Color Bind 

Racial disparity on Orange County's juvenile justice system;;If you're a juvenile delinquent in Orange County, it pays to be white.;;If you're caught, you're less likely than a black kid to be imprisoned before trial, and if you're found guilty, you're less likely than your black brethren to be sent to a juvenile correctional institution. So different is the county's treatment of black and white child criminals that it is arguable that white kids are less likely to be caught in the first place.;;According to statistics compiled by the Florida Department of Juvenile Justice, 63 percent of all children "committed" in Orange County for juvenile offenses are black, even though blacks account for just 22 percent of the county's population under 18. The county's incarceration rates for young black offenders are among the highest in the state. And while the department has been aware of the disparity-- which is a state-wide problem -- for eight years and has a program to ameliorate the disparity, Orange County is not among the seven Florida districts in the program.;;"The Legislature appropriated monies to be allocated to a number of districts," says Bob Pickerill, manager of the Department of Juvenile Justice's District 7, which includes Orange, Seminole, Brevard and Osceola counties. "We were just within percentage points of getting one of those allocations, but we did not.";;The $110,000 grant would have helped the region's public defenders, state's attorneys, judges, education officials and community groups devise and implement what the department calls "diversion" programs, to steer kids away from the juvenile justice system. These run the gamut from after-school recreational activities to special alternative sentencing arrangements that more closely match each offending child to the most appropriate punishment and rehabilitation. A pilot program in Tampa helped reduce countywide incarceration rates in Hillsborough by 7 percent last year, while cutting the system's percentage of black youth incarcerated from 58 to 55 percent.;;The $175,000 pilot program was part of a federally-funded, national effort to correct racial disparities throughout the juvenile and adult prison population. Juvenile incarceration rates are an important predictor of future criminality, and the statistics underscore one of society's most intractable problems: systematic racism.;;African Americans of all ages are more likely to be arrested than whites, more likely to be held without bail than whites once arrested, and more likely to be imprisoned (and then longer) than whites for comparable offenses. When white people stare in wonder at black St. Petersburg rioters, they do not recognize the constant, systemic insults that accrue to African Americans. Although high black incarceration rates have troubled judicial authorities for decades -- and although Orange County empaneled a task force to explore the problem more than a year ago -- there has been no significant public debate locally about the issue.;;Pickerill cautions against putting too much emphasis on the racial disparity data alone. "The problem -- and I use that word cautiously," he says, "[is] there isn't any doubt that, if it's disproportionate, something ought to be looked at. Someone could draw some serious conclusions from these graphs.";;Pickerill stresses the complex nature of juvenile crime, and the contributing factors of poverty, teen pregnancy, and school dropout rates and discipline levels. ;;All of these are indeed factors. But according to statistics compiled by the Florida Center for Children and Youth, Orange County's child poverty, teen pregnancy, dropout rates and school discipline cases are similar to those in the rest of the state. For example,18.7 percent of Florida youths under 18 lived in poverty last year, but just 16.2 percent of Orange County children did. Orange County's high- school graduation rate stood at 76.5 percent, the state's at 72.9 percent. In Orange County, 23 percent of all nonwhite babies were born to teen-age, unwed mothers, while statewide the percentage was 21.2 percent. About 9.7 percent of Orange County school children received an out-of-school suspension last year; in Florida as a whole, 9.1 percent of students received such punishment.;;In short, the more carefully one examines the socio-economic statistics, the more remarkable the county's black youth incarceration rate appears.;;There is no broad agreement on the reasons for the disparity, though many believe black children simply commit more, and more serious, crimes. "It's strictly crime-specific," says Randy Means, an assistant Orange-Osceola state's attorney and chairman of the governing board of juvenile justice for District 7. "The crimes committed by black minorities are putting them in categories that put them into detention or into the adult system. What people miss is, most of the crime committed by minorities is on other minorities. Our concern lies with the victim.";;But there is wide acknowledgment that the juvenile justice system treats blacks and whites differently, and treats blacks with increasing severity as they go through the system. Statewide, about 64,000 of the 105,000 children arrested last year were white. That 38 percent of the arrestees were black in a state where minorities number 23 percent of the youth population is cause for concern. But the figures become more skewed as the children move through the system. For instance, of the 20,772 children held in pretrial detention, 10,135 were black -- 49 percent. And among the 8,938 youths "committed for delinquency" this year, blacks numbered 4,427 -- 49 percent. ("Committed," in juvenile justice terms, can mean anything from a day program through boot camp or high security incarceration. Although juvenile authorities often stress that such commitments are therapeutic and reformatory in nature and thus not comparable to adult prison, the term always refers to stronger sanctions than "community control" -- the fate of the vast majority of offenders -- which typically means a community service bid and an admonition to attend school.) Black youths transferred to adult court -- with the expectation of harsher sentencing -- consistently outnumber whites as well. This year, 54 percent of such referrals in Florida were of black youths. In Orange County, the ratio was 73 percent.;;"District 7 is a very conservative area," Means says. "Someone committing a crime like armed robbery here will do more time than they would in Dade, which is very liberal. [But] we're not as conservative as the Panhandle." ;;Yet we're very close. Orange County's treatment of young African-American offenders is more harsh than the state's in every category.;;In and around Orlando, 44 percent of youthful arrestees are black -- double the number of black youths in the general population. At the Orlando Regional Juvenile Detention Center, where guards last year arranged for older, bigger kids to beat smaller kids, 53 percent of the detainees are black. And of the 733 youths "committed for delinquency" from Orange County last year, 461 -- 63 percent -- are black. That's nearly three times the ratio of blacks in the county's under-18 population.;;Orange County's black incarceration ratio is only slightly less than Broward County's 65 percent, and it is worse than Palm Beach's 61 percent. With 6,706 youths referred for delinquency in the 1995-96 fiscal year, Orange County also processes more children than Palm Beach and nearly as many as Broward; it imprisons more than both of them. Yet both Broward and Palm Beach received grants this year to ameliorate racial disparities, while Orange County did not.;;That's because Palm Beach and Broward each comprise their own district, while Orange County's numbers were hidden within District 7. Seminole, Osceola and Brevard diluted the district's black incarceration rate to 52 percent.;;"Believe it or not, that district is the next district on the list [to receive funding]," says Allison Haigler, a senior management analyst with the Department of Juvenile Justice in Tallahassee. But that doesn't mean the district will get funding next year; there is no guarantee the available funds will increase. "We would like to be able to fund all the districts," Haigler says.;;Walter Hawkins, a special assistant to Mayor Glenda Hood and chairman of the Orange County Juvenile Justice Council, which produced a report on racial disparity in the Orange County juvenile justice system this year, says when the time came to try to obtain the grants, other districts were more aggressive than this one. ;;The detention center task force released its study last spring and got little attention from local media or anyone else, Hawkins says. Its recommendations mostly have not yet been implemented. Among them:;;• Initiate a "fast tracking" system to get certain misdemeanor offenders out of the court system at the outset (Broward and Dade have such a system already).;;• Create a mentoring program for youth in need of surrogate guardianship.;;• Allow more discretion in the "scoring" method authorities use to decide whether a youth must be detained before trial.;;• Intensify multicultural sensitivity training for juvenile assessment center staff.;;The lack of discussion and public debate about these proposals -- and the issues underlying them -- have frustrated Hawkins. "We're real careful in this county to try to make it appear things aren't as bad as they are," he says. "We're making some strides towards looking at the problem, but I don't think we've made it a high enough priority.";;The fast track program arguably does the most, and most quickly, to get kids away from the judicial system. It is implemented at the law enforcement level and boils down to cutting kids some slack. Means is clear that he won't do it. "The tolerance level is reflected first in the community by the complaints they make, second in the enforcement of the laws," he says. "We must treat defendants equally," even if it means black kids and poor kids end up spending more time in jail than richer white kids.;;"A kid gets picked up for petty theft, and no priors, they ought to issue him a citation and not introduce him to this system," says Tony Holt, an assistant superintendent at the Orlando Regional Juvenile Detention Center.;;Holt is no woolly-headed liberal with a Ph.D. A 10-year employee at the detention center, he got his education from street life and the U.S. Marine Corps. In his job at the detention center he ranges from drill sergeant to counselor, and he's done his best, over the years, to scare the hell out of kids.;;"Most kids aren't frightened anymore," Holt says. "If a kid has no respect for authority, nothing you do to him is going to penetrate." Instead of punitive treatment, Holt tries to reason with them. "I treat them like human beings," he says, "and I can capture any of them, because I say, ‘Let's problem-solve.'" He says he sees some of the tough kids improve their behavior, but then they go back to the streets, or into dysfunctional homes, or into a school system where they are "marked" as trouble-makers. These outside factors do more to bring kids back into detention than is generally acknowledged, he says.;;Holt steps into the center's "honor dorm," the cells for boys who have demonstrated good behavior for at least seven days. A group of about two dozen files past, under guard. Holt greets each one and shakes their hands like a politician. He says to one muscular black youth, "sorry to see you here again.";;Three are left inside, one talking on the phone, the others slouched in plastic chairs designed so they cannot be used as weapons. Holt turns to one: "Is anyone bothering you," he asks. "If anyone bothers you, you tell me, all right?" ;;Sidebar: Tough luck;;While Orange County authorities incarcerate more young black men than any other county in the state except Duval, and transfer more black men to adult court than any other, such get-tough policies don't work.;;According to a study by University of Central Florida criminologist Donna Bishop, juveniles tried as adults in Florida committed new and sometimes more serious crimes at a higher rate than those whose cases were handled in the juvenile system. Her findings were published in the April 1996 issue of the journal Crime & Delinquency. ;The county's policy is to allow non-serious offenders "one bite of the apple," says Assistant State's Attorney Randy Means -- one shot at an alternative program outside the juvenile justice system. On the other end of the spectrum, Means and other juvenile justice authorities speak of "super-predators," a trendy term coined a few years ago by social scientist and Princeton professor John DiIulio to describe young, violent offenders who allegedly comprise a demographic bubble and threaten the fabric of society. "Seventy to 80 percent of youths inside secure facilities were already detained on a violent crime before," Means says. "This population bubble of 9-[to]-12-year-olds -- if we don't get a handle on it, we're going to be talking ... five years from now [about] a crime wave like we have never seen before.";;Although many dismiss the super-predator line, and Attorney General Janet Reno recently spoke out against scare mongering while citing a drop in violent crime by very young offenders, the theory has helped drive an unprecedented buildup of juvenile prison facilities in Florida. That buildup has cost more than $200 million and doubled the number of juvenile prison beds to more than 6,000. Incarceration programs account for more than 60 percent of the state juvenile justice department's $400 million budget, while prevention and intervention programs comprise about 32 percent of the money spent.;;"The Department of Juvenile Justice plan is to prevent crime up front," says Means. "We have the Philistines at the door; we have to do something.";;Such prevention is exactly the goal of the statewide Minority Overrepresentation Project, a state-funded effort for which Orange County certainly would qualify if its true juvenile arrest and detention numbers were broken out [see main article]. Yet, while the county does have programs with similar goals, the system's duel imperatives -- to protect the public while preventing future delinquency -- seem to be at odds.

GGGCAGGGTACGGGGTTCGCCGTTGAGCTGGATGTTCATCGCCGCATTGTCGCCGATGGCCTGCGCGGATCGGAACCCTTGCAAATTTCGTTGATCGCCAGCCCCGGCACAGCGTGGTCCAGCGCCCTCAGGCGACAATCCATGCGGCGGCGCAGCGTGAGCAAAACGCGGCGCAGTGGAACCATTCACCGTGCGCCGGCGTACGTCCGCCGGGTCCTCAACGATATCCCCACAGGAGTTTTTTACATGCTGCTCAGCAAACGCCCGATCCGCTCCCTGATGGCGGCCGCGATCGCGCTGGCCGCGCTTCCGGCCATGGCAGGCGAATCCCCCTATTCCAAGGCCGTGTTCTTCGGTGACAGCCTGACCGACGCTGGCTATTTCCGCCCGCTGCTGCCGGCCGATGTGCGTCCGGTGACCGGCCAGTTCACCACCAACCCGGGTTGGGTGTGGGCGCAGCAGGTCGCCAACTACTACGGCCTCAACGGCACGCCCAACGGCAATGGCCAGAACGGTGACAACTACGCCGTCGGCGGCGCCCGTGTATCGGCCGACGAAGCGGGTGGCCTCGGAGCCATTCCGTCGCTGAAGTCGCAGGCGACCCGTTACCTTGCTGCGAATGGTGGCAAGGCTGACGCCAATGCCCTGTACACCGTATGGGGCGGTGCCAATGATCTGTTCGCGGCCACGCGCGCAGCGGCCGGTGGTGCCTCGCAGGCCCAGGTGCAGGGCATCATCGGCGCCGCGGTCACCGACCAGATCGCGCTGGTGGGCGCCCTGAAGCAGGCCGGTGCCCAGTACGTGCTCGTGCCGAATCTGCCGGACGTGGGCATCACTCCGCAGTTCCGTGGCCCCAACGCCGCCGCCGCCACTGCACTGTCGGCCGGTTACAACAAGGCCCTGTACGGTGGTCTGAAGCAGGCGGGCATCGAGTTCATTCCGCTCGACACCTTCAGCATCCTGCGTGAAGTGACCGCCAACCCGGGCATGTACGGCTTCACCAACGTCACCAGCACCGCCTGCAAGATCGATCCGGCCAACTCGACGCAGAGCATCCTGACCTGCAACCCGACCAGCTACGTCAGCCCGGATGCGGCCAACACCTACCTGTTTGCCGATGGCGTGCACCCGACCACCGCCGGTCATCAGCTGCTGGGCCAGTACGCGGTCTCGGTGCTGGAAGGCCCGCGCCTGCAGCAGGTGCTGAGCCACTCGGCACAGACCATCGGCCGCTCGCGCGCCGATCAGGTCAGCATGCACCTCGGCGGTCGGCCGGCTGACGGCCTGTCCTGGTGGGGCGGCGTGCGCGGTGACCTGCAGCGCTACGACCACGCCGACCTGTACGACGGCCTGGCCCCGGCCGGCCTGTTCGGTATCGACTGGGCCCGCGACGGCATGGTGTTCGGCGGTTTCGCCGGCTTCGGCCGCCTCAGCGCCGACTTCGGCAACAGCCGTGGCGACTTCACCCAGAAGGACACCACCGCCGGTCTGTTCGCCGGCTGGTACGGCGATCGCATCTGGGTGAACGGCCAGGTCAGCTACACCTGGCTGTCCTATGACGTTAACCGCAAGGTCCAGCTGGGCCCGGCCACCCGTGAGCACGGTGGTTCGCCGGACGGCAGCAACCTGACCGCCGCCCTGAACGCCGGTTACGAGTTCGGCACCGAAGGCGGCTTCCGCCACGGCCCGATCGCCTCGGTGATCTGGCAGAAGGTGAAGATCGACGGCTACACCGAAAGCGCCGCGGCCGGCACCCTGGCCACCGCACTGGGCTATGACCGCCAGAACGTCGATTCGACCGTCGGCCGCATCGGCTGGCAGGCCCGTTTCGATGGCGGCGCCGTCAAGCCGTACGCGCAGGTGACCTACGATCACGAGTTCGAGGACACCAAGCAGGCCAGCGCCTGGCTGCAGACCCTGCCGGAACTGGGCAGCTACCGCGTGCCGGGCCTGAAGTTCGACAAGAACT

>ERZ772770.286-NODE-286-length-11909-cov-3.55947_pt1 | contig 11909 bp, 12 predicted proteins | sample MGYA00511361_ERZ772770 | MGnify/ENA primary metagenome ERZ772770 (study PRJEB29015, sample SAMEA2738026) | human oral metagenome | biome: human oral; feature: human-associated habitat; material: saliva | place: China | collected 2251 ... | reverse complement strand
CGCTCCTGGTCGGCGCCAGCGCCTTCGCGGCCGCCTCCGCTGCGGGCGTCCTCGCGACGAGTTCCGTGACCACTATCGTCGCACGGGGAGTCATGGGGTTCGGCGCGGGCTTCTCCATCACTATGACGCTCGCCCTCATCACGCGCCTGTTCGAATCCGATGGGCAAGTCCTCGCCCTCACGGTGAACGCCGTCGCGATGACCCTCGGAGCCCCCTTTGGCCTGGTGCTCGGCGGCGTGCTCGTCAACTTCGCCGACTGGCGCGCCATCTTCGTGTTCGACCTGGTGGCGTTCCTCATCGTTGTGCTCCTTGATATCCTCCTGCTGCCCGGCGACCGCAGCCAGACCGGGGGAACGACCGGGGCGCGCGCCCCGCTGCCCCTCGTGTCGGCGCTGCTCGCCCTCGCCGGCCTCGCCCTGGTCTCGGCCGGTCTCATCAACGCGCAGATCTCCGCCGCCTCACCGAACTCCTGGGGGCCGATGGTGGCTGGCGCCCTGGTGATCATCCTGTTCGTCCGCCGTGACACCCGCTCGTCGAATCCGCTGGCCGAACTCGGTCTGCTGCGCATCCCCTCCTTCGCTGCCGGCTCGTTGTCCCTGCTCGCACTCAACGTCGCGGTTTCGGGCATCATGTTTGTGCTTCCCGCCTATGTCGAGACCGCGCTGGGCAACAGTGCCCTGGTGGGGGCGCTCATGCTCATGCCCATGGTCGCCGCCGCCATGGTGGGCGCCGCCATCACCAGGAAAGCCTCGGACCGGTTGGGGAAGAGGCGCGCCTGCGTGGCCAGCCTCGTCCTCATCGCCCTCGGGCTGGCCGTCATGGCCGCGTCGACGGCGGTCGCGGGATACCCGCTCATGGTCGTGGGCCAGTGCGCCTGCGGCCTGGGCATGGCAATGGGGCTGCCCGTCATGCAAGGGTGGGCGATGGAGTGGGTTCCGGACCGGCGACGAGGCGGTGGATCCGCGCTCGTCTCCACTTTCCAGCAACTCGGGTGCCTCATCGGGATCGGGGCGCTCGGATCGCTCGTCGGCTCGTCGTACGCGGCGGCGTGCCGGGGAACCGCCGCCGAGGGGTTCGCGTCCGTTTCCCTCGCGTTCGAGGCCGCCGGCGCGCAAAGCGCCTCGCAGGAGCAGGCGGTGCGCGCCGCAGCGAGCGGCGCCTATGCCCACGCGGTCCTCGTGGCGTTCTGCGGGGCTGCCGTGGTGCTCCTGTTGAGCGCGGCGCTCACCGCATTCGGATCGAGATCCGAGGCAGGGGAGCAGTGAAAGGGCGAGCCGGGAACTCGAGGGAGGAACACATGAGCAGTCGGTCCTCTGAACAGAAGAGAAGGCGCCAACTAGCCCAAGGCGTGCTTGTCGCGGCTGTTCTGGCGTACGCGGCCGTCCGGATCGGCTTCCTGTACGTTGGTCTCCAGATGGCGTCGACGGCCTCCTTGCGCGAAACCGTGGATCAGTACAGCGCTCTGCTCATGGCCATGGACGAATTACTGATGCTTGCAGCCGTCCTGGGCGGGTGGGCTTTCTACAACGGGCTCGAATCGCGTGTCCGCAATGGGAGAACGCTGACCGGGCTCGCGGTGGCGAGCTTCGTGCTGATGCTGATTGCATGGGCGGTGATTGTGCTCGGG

More by Ericson, Edward Jr.